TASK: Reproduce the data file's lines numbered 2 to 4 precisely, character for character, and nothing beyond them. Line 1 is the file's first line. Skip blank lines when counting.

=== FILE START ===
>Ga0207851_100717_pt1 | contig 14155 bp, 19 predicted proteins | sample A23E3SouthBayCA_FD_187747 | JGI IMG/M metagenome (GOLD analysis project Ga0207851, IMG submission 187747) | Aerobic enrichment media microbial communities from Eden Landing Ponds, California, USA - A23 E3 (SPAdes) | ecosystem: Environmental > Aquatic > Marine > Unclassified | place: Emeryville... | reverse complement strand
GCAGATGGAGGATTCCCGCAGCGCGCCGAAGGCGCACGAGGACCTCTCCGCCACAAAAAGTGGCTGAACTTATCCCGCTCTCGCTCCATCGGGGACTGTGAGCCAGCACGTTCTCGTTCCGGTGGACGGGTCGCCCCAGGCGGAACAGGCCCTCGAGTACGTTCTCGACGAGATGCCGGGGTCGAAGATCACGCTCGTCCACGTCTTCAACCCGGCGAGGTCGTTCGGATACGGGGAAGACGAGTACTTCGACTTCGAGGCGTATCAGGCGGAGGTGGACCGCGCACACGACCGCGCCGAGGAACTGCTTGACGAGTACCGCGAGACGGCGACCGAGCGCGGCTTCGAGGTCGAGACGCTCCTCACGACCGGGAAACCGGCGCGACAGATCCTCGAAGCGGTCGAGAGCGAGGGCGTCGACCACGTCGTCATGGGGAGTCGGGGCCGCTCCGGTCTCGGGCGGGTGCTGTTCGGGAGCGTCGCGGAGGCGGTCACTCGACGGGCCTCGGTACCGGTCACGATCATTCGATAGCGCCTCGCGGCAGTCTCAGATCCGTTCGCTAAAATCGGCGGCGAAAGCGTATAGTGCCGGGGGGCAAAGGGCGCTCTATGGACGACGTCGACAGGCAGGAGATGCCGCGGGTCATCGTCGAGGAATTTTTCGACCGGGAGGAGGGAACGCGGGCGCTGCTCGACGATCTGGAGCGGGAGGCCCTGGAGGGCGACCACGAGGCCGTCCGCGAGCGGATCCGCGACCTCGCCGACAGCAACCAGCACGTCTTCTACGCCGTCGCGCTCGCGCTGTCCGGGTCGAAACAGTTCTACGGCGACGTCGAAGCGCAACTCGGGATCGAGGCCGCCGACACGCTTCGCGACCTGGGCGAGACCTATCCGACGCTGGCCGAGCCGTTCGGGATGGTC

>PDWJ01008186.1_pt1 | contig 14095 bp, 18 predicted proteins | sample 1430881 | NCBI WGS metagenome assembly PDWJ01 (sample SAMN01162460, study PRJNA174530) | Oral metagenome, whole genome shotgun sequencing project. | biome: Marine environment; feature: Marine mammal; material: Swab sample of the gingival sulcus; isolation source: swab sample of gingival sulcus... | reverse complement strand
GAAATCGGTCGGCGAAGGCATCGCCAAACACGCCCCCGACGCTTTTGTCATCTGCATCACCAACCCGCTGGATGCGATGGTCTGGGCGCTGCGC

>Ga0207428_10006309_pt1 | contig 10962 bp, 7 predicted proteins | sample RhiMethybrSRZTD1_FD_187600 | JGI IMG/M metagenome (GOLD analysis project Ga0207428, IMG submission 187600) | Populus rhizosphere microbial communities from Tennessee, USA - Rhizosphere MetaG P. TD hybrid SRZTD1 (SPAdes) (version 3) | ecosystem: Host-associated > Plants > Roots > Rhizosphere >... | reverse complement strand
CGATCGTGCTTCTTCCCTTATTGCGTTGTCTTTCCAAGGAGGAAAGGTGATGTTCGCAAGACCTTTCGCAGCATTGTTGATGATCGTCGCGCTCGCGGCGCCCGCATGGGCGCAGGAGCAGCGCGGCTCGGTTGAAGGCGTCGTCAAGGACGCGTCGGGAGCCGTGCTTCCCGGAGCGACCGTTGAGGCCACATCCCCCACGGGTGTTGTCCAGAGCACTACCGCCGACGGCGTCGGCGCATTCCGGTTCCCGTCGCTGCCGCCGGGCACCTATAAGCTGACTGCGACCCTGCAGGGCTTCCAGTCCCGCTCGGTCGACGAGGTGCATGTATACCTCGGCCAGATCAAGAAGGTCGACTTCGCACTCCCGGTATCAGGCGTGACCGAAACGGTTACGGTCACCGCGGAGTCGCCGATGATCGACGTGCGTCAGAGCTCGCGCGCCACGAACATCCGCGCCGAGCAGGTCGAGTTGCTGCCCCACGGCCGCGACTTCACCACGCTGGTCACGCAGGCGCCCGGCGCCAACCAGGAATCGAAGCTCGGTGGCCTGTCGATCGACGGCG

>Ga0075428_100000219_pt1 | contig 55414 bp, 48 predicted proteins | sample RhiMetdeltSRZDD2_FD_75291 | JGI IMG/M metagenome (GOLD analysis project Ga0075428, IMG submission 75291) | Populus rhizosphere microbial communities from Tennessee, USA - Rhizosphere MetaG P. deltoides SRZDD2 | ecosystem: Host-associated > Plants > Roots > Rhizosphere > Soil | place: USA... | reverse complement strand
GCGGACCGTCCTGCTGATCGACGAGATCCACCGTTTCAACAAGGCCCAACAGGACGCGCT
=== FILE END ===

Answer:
GCAGATGGAGGATTCCCGCAGCGCGCCGAAGGCGCACGAGGACCTCTCCGCCACAAAAAGTGGCTGAACTTATCCCGCTCTCGCTCCATCGGGGACTGTGAGCCAGCACGTTCTCGTTCCGGTGGACGGGTCGCCCCAGGCGGAACAGGCCCTCGAGTACGTTCTCGACGAGATGCCGGGGTCGAAGATCACGCTCGTCCACGTCTTCAACCCGGCGAGGTCGTTCGGATACGGGGAAGACGAGTACTTCGACTTCGAGGCGTATCAGGCGGAGGTGGACCGCGCACACGACCGCGCCGAGGAACTGCTTGACGAGTACCGCGAGACGGCGACCGAGCGCGGCTTCGAGGTCGAGACGCTCCTCACGACCGGGAAACCGGCGCGACAGATCCTCGAAGCGGTCGAGAGCGAGGGCGTCGACCACGTCGTCATGGGGAGTCGGGGCCGCTCCGGTCTCGGGCGGGTGCTGTTCGGGAGCGTCGCGGAGGCGGTCACTCGACGGGCCTCGGTACCGGTCACGATCATTCGATAGCGCCTCGCGGCAGTCTCAGATCCGTTCGCTAAAATCGGCGGCGAAAGCGTATAGTGCCGGGGGGCAAAGGGCGCTCTATGGACGACGTCGACAGGCAGGAGATGCCGCGGGTCATCGTCGAGGAATTTTTCGACCGGGAGGAGGGAACGCGGGCGCTGCTCGACGATCTGGAGCGGGAGGCCCTGGAGGGCGACCACGAGGCCGTCCGCGAGCGGATCCGCGACCTCGCCGACAGCAACCAGCACGTCTTCTACGCCGTCGCGCTCGCGCTGTCCGGGTCGAAACAGTTCTACGGCGACGTCGAAGCGCAACTCGGGATCGAGGCCGCCGACACGCTTCGCGACCTGGGCGAGACCTATCCGACGCTGGCCGAGCCGTTCGGGATGGTC

>PDWJ01008186.1_pt1 | contig 14095 bp, 18 predicted proteins | sample 1430881 | NCBI WGS metagenome assembly PDWJ01 (sample SAMN01162460, study PRJNA174530) | Oral metagenome, whole genome shotgun sequencing project. | biome: Marine environment; feature: Marine mammal; material: Swab sample of the gingival sulcus; isolation source: swab sample of gingival sulcus... | reverse complement strand
GAAATCGGTCGGCGAAGGCATCGCCAAACACGCCCCCGACGCTTTTGTCATCTGCATCACCAACCCGCTGGATGCGATGGTCTGGGCGCTGCGC